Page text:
Innovative Breakthrough: Simultaneous and Heterogeneous Multi-Threading (SHMT) Doubles Smartphone and Computer Speed

Researchers have developed a novel methodology to accelerate the processing velocity of electronic devices, such as mobile phones or computers, without necessitating the replacement of existing components. This innovation could potentially double the processing speed while simultaneously consuming a reduced amount of energy.

Modern devices are equipped with several varieties of electronic chips, encompassing the central processing unit (CPU), graphics processing unit (GPU), hardware accelerators for artificial intelligence (AI), and digital signal processing for audio. Typically, these components handle data separately and sequentially, which can decelerate the overall processing.

To surmount this challenge, a team of scientists is proposing an innovative framework wherein treatment units operate in parallel, rather than in a consecutive manner. This method, denominated “simultaneous and heterogeneous multi-threading” (SHMT), permits distinct units to operate on the same region of computer code concurrently.

In contrast to “software pipelining,” a method that enables different components to function simultaneously on disparate tasks, SHMT facilitates a more flexible distribution of tasks between components. This signifies that diverse processing units can tackle the identical portion of the code simultaneously, and subsequently proceed to novel tasks once their respective portion is accomplished.

In addition to accelerating processing, SHMT is more energy-efficient. Numerous tasks typically assigned to power-hungry components, such as the GPU, can be delegated to less power-hungry hardware accelerators.

This approach was tested on a prototype system comprising an ARM multi-core CPU, an Nvidia GPU, and a TPU hardware accelerator, exhibiting nearly twice the performance and 51% lower power consumption compared to a traditional system.

Adopting this software framework on legacy systems could not only reduce hardware costs but also diminish carbon emissions and demand for water due to the reduced cooling required for large data centers, thanks to more efficient and environmentally friendly workload management.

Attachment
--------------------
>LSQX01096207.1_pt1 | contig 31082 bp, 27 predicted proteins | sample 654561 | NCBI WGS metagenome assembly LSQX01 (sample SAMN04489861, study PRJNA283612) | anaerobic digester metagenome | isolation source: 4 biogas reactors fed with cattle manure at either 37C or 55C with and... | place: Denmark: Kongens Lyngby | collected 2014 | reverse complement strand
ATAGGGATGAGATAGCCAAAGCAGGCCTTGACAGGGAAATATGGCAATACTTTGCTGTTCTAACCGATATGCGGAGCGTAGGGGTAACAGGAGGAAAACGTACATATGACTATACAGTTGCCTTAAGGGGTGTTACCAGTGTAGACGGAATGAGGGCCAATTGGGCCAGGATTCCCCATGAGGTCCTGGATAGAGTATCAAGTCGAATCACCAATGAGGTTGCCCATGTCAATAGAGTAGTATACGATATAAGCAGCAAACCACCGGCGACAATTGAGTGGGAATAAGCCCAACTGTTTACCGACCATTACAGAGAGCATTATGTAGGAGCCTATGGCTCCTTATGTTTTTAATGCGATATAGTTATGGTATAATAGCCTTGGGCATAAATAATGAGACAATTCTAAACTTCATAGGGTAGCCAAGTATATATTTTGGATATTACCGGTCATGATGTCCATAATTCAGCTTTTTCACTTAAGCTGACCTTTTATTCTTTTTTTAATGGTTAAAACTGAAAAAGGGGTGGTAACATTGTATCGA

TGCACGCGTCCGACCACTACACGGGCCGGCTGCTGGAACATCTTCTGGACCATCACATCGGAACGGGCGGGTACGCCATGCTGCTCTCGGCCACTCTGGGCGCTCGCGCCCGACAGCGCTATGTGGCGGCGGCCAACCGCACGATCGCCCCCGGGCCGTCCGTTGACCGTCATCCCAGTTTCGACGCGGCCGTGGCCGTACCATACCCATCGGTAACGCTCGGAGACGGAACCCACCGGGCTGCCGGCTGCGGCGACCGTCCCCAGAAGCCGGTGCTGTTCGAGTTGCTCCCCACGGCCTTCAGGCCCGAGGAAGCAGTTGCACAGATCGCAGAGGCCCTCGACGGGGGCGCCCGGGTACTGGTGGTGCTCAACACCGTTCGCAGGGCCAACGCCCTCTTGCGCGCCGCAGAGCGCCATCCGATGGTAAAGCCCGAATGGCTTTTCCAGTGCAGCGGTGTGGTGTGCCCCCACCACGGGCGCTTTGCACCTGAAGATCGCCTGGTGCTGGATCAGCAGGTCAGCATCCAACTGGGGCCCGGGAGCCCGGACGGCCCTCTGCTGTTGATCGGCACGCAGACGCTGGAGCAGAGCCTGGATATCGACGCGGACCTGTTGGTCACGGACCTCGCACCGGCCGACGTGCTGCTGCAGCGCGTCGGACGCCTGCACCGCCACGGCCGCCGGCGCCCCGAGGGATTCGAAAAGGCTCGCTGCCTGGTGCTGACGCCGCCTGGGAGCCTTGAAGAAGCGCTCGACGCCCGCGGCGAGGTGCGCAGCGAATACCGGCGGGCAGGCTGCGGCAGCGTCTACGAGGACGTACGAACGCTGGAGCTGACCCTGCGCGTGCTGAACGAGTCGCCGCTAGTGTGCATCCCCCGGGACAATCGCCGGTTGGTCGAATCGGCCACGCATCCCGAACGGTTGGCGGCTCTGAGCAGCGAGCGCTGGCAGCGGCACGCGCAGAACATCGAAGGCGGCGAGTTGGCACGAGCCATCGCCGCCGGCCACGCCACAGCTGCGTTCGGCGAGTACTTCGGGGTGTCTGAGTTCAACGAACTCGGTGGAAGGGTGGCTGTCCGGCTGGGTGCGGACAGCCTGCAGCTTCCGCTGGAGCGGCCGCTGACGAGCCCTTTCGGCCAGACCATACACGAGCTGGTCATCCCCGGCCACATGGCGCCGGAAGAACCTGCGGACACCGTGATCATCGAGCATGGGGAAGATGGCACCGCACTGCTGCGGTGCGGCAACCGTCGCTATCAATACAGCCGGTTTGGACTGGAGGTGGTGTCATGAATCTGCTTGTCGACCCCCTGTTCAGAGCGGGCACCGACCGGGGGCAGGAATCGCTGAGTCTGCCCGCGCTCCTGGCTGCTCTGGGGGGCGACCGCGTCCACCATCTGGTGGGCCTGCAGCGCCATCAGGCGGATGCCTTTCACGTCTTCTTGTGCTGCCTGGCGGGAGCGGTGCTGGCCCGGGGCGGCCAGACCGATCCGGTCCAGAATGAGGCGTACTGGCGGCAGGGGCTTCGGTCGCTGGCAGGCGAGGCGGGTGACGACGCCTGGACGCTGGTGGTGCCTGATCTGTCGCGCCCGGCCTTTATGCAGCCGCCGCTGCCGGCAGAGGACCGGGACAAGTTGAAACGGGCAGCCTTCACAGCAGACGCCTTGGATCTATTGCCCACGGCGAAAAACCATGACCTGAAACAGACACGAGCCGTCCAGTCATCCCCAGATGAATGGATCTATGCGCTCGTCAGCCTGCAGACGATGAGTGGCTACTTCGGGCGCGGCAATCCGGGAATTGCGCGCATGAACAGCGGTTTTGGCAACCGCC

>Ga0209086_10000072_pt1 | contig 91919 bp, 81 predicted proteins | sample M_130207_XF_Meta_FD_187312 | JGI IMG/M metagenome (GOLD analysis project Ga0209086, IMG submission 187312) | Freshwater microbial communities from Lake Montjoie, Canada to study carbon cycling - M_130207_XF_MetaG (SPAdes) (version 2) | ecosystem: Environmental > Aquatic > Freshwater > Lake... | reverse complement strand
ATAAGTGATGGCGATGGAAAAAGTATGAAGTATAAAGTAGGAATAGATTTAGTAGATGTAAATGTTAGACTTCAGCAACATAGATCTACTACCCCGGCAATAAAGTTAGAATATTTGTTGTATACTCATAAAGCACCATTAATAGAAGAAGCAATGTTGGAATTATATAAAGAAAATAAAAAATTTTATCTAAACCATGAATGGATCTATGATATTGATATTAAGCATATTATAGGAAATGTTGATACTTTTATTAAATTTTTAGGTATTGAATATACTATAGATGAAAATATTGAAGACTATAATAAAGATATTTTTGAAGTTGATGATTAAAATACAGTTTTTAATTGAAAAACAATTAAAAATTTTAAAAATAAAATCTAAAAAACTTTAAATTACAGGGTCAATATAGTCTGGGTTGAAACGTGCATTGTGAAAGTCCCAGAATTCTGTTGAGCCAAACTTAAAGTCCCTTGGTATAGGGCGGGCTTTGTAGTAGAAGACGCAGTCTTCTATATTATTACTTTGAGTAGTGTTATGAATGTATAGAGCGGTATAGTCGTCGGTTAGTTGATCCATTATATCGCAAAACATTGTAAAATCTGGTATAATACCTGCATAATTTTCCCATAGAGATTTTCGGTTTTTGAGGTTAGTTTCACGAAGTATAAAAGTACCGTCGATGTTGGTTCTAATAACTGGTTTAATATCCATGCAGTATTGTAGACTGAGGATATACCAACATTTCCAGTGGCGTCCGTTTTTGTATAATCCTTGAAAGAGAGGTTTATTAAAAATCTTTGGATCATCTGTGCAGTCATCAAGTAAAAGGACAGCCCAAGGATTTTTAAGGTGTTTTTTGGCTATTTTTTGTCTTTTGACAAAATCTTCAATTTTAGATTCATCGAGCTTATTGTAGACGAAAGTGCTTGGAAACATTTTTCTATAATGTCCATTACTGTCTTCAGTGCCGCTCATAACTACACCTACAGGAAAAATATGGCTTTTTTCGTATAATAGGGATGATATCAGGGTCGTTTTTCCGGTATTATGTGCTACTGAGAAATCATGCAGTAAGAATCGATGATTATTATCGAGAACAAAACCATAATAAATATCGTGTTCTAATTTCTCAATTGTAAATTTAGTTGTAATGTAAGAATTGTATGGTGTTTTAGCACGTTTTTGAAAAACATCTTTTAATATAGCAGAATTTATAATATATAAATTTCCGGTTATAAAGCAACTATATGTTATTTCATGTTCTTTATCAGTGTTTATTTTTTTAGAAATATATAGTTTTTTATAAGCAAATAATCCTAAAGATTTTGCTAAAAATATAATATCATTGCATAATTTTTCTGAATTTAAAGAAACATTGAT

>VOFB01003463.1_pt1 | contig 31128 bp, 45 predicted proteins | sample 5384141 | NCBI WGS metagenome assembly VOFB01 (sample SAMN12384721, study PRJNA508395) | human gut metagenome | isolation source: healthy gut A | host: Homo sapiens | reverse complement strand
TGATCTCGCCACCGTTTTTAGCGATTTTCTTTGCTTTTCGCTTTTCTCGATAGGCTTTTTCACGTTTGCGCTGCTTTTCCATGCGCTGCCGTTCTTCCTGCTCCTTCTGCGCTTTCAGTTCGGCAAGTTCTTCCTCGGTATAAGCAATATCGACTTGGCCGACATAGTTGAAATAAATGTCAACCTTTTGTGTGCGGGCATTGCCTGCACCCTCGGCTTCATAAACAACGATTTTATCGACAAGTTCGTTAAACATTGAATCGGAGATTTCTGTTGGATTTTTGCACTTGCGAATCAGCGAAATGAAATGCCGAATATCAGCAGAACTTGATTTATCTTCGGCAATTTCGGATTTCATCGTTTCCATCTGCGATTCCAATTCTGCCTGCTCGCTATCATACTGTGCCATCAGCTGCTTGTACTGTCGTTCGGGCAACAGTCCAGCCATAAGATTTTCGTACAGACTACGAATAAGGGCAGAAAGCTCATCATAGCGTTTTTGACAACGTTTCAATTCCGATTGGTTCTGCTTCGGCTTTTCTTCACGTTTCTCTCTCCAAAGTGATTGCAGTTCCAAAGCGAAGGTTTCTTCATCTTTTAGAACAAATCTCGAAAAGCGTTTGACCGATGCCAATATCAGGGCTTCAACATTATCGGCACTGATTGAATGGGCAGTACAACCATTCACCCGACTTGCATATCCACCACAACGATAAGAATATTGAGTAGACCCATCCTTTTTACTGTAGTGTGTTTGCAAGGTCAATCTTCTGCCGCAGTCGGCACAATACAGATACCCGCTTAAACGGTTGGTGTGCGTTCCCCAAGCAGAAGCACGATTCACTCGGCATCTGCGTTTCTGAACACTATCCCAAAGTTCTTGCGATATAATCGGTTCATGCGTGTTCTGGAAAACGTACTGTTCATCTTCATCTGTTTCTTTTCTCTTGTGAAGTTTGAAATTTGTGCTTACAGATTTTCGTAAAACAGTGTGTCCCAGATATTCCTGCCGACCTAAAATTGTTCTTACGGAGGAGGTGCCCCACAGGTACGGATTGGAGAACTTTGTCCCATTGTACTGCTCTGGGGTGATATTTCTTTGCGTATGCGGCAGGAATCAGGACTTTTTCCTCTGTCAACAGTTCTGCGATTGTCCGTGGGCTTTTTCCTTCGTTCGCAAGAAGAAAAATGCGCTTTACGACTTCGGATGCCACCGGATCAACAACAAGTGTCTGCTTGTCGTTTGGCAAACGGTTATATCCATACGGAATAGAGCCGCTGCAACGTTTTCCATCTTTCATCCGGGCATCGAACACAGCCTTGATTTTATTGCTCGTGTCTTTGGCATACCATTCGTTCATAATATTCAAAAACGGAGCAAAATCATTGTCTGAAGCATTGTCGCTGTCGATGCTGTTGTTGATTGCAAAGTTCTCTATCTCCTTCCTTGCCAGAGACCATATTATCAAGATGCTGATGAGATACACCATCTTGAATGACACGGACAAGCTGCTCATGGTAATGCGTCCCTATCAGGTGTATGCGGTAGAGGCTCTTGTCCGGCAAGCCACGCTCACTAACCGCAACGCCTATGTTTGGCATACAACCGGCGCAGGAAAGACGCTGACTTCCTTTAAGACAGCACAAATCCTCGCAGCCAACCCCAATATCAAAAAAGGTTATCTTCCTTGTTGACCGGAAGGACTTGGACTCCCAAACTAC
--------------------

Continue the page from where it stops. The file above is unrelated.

However, the researchers state that their study, based on a prototype, necessitates further work to assess how this method can be applied in practical contexts and what types of applications could benefit most from it.

More information about Simultaneous and Heterogeneous Multi-Threading (SHMT)

Simultaneous and Heterogeneous Multi-Threading (SHMT) is a processor design technique that allows a single physical processor core to execute multiple different instruction streams concurrently. It combines the concepts of simultaneous multithreading (SMT) and heterogeneous computing.

In SMT, a single physical processor core is capable of executing instructions from multiple threads or processes simultaneously by duplicating certain portions of the processor’s architectural state, such as registers and program counters, for each thread. This allows the core to make better use of its execution units and other hardware resources by keeping them busy with instructions from different threads when one thread stalls due to a cache miss or other long-latency operation.

Heterogeneous computing, on the other hand, involves the use of specialized processing elements or cores optimized for different types of workloads or applications, such as graphics processing units (GPUs) for highly parallel workloads and digital signal processors (DSPs) for signal processing tasks.

SHMT combines these two concepts by allowing a single physical processor core to execute instructions from multiple threads or processes, where each thread or process may be optimized for a different type of workload or application. This is achieved by providing the core with the ability to switch between different execution modes or microarchitectures, each tailored to a specific type of workload or application.

For example, a SHMT-capable core might have one execution mode optimized for general-purpose computing, another mode optimized for multimedia or graphics workloads, and a third mode optimized for signal processing tasks. When executing a thread or process associated with a particular type of workload, the core would switch to the corresponding execution mode, effectively transforming itself into a specialized processing element optimized for that workload.

SHMT can potentially provide performance benefits by allowing a single physical core to handle a wider range of workloads more efficiently, without the need for dedicated specialized hardware for each type of workload. However, it also introduces additional complexity in the processor’s design and may require more sophisticated scheduling and resource management mechanisms to effectively utilize the different execution modes.

Source:arXiv

Mohamed SAKHRI
Mohamed SAKHRI

I'm the creator and editor-in-chief of Tech To Geek. Through this little blog, I share with you my passion for technology. I specialize in various operating systems such as Windows, Linux, macOS, and Android, focusing on providing practical and valuable guides.

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